Greenland Minerals (ASX:GGG) - Former Managing Director, John Mair
Former Managing Director, John Mair
Source: Sirmitciaq AG
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  • Greenland Minerals’ (GGG) Kvanefjeld Project has once again hit a speed bump on its path to approval
  • The rare earth projects’ public consultation period, which began late last year, was initially intended to last just 12 weeks but has now been pushed back a further 11 weeks
  • The Greenland Government decided to extend the period in the wake of new COVID-19 restrictions in the region, which will lock up the nation’s borders until the end of this month
  • With no way for specialist advisors and independent experts to enter Greenland and participate in the consultation process during the lockdown, the company has agreed that the extension was needed
  • Greenland Minerals is down 5.56 per cent and trading at 26 cents per share

Greenland Minerals’ (GGG) Kvanefjeld Project has once again hit a speed bump on its path to approval.

The rare earth projects’ public consultation period, which began late last year, was initially intended to last just 12 weeks but has now been extended by another 11 weeks, pushing the end date from March to sometime around June.

The Greenland Government decided to extend the period in the wake of new COVID-19 restrictions in the region, which will lock up the nation’s borders until the end of the month.

The country’s upcoming April elections also factored into the decision, with the government believing any newly elected local municipal council should have the opportunity to be involved in the consultation process.

Meanwhile, with no way for specialist advisors and independent experts to enter Greenland during this month’s lockdown, the company has agreed that an extension is needed.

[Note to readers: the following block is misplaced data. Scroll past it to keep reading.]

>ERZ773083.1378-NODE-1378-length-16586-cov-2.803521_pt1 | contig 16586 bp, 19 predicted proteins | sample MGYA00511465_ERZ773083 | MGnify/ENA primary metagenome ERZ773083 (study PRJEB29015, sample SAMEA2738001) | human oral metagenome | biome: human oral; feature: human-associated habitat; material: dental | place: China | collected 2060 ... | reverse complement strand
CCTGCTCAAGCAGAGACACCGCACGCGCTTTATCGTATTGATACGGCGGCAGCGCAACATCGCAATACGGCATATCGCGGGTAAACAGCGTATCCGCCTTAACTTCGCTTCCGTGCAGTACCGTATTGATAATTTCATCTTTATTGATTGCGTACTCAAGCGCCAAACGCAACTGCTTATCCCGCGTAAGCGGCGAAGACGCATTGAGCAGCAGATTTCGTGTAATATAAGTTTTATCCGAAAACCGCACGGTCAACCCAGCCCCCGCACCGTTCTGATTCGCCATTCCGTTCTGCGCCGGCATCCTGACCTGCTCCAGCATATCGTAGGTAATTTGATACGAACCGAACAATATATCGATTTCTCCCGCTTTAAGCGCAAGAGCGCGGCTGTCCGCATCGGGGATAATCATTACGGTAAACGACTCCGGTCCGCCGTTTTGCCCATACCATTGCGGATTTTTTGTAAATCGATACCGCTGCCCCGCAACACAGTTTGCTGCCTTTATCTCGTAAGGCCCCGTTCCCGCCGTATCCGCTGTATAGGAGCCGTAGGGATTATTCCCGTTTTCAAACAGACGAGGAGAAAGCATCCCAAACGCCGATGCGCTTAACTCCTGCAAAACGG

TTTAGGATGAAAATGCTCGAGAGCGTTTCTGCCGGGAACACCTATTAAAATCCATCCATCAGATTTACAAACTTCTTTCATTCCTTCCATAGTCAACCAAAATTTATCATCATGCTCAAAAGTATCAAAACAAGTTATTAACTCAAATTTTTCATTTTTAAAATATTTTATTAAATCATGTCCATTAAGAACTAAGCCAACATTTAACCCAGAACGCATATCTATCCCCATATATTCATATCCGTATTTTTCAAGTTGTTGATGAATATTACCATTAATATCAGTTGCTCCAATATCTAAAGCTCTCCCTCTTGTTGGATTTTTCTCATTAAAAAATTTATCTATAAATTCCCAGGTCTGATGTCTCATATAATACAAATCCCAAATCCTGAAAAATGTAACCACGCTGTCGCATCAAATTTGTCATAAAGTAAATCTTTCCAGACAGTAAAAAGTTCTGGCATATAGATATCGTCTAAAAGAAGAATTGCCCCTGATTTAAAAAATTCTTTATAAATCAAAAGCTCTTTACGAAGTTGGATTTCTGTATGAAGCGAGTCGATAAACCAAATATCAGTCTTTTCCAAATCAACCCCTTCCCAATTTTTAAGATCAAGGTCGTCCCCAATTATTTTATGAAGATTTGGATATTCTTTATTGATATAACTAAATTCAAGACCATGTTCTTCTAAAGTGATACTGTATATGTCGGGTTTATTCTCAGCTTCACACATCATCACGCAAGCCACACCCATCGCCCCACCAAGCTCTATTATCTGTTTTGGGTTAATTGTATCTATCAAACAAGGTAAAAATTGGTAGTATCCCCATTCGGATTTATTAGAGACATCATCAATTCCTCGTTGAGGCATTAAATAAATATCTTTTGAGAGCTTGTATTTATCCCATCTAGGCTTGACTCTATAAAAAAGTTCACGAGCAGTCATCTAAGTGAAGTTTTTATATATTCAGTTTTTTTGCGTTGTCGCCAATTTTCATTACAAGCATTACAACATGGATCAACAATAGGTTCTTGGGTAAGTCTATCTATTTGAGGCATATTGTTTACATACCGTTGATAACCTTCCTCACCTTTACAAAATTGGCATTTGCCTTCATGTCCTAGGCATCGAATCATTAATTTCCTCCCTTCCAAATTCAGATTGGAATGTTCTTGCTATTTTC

Managing Director Dr John Mair said the company openly supports the extension to allow the project to be effectively communicated and discussed among community and government stakeholders.

“We appreciate that the government is undertaking the public consultation during a time of logistical challenge and are working cooperatively to support this. There is a substantial amount of information that relates to many aspects of the Project, and it is important that local stakeholders have ample time and opportunity to understand all aspects,” he added.   

The 11-week extension hasn’t sat well with investors, with GGG shares opening more than 5.5 per cent down this morning.

This isn’t the first time an unexpected delay has driven Greenland Minerals’ share price into the red. After a key environmental impact assessment for the project failed to materialise on schedule back in August 2020, GGG shares fell more than 7 per cent.

Nevertheless, a pair of unexpected delays haven’t stopped investor interest in the project from doubling GGG’s share price over the last 12 months.

Greenland Minerals is down 5.56 per cent and trading at 26 cents per share at 12:52 pm AEDT.

GGG by the numbers
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